I think that the argument against free will from reductionism is just a mistake. It's a fundamental mistake. It's the idea that all explanation must be in terms of microscopic things. There's no philosophical argument in favor of that that I'm aware of. It's just an assumption. It has historical roots in how science centuries ago escaped from the clutches of the supernatural. And as I said earlier, certainly I'm opposed to any kind of modes of explanation in terms of immaterial things, in terms of abstractions, that contradict physics, but the idea that all such explanations by their very nature contradict physics is simply false….
We have to accept the physical world as we find it. We have to find the best explanations that explain it, rather than impose, by dogma, a criterion that explanations have to meet other than that they explain reality.
Information describing that car isn't destroyed, it spreads out across the event horizon of a black hole.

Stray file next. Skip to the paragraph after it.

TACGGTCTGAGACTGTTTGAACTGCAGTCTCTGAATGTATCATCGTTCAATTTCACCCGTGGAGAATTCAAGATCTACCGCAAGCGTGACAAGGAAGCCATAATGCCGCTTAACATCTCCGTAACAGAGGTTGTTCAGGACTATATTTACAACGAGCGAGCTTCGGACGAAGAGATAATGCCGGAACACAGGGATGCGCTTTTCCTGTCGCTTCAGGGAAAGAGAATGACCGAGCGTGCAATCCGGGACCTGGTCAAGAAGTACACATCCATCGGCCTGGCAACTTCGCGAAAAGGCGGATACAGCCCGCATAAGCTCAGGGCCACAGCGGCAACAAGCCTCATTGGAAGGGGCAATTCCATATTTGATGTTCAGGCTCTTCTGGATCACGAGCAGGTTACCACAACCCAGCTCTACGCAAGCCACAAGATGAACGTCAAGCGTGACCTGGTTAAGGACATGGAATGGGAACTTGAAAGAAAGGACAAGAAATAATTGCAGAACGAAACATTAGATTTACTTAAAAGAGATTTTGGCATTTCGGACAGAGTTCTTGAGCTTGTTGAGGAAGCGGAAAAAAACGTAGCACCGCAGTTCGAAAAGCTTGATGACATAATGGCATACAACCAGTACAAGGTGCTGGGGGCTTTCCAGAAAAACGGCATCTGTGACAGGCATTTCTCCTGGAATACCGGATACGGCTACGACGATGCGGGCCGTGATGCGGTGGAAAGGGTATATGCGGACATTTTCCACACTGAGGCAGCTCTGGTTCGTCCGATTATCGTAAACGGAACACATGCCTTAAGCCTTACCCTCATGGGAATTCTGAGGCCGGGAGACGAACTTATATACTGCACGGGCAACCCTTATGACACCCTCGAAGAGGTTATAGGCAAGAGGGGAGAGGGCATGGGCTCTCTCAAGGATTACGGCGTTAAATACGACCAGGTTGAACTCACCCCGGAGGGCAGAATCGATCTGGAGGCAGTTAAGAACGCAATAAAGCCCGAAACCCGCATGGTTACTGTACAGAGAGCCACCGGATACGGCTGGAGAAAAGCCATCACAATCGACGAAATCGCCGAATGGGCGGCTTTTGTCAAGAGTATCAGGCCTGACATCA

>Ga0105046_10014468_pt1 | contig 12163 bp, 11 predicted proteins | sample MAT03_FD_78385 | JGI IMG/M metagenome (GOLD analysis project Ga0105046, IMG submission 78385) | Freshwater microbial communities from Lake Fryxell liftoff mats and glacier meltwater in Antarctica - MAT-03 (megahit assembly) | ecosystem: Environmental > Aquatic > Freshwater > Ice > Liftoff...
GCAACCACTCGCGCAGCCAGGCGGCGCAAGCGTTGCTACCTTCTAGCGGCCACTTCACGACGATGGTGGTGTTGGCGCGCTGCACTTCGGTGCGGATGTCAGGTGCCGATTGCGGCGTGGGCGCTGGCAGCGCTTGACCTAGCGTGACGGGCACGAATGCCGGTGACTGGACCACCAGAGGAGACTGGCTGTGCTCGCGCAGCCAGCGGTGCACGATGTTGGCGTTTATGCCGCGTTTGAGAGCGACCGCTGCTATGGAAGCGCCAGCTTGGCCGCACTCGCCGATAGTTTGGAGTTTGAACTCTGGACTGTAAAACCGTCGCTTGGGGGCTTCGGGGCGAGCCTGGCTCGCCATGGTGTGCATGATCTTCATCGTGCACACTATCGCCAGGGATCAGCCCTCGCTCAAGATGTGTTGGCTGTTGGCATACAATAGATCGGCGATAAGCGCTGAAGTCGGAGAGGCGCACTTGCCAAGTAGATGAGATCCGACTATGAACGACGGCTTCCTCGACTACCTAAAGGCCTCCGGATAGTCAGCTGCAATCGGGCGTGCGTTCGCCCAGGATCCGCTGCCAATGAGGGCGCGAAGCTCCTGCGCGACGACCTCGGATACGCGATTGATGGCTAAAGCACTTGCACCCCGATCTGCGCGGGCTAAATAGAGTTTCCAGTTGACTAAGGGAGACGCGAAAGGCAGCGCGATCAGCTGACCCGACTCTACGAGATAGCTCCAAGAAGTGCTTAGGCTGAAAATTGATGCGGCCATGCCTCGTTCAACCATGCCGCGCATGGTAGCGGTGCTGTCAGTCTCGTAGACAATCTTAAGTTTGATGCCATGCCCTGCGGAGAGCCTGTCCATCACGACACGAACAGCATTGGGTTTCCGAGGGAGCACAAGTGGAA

this is because the information being distributed across an event horizon as you have described is no longer information. neither is a hologram composed of information.
The holographic principle was inspired by black hole thermodynamics, which implies that the maximal entropy in any region scales with the radius squared, and not cubed as might be expected. In the case of a black hole, the insight was that the informational content of all the objects that have fallen into the hole can be entirely contained in surface fluctuations of the event horizon. The holographic principle resolves the black hole information paradox within the framework of string theory.
Starting in the mid-1970s, Stephen Hawking and Jacob Bekenstein put forward theoretical arguments based on general relativity and quantum field theory that appeared to be inconsistent with information conservation. Specifically, Hawking's calculations indicated that black hole evaporation via Hawking radiation does not preserve information. Today, many physicists believe that the holographic principle (specifically the AdS/CFT duality) demonstrates that Hawking's conclusion was incorrect, and that information is in fact preserved. In 2004 Hawking himself conceded a bet he had made, agreeing that black hole evaporation does in fact preserve information.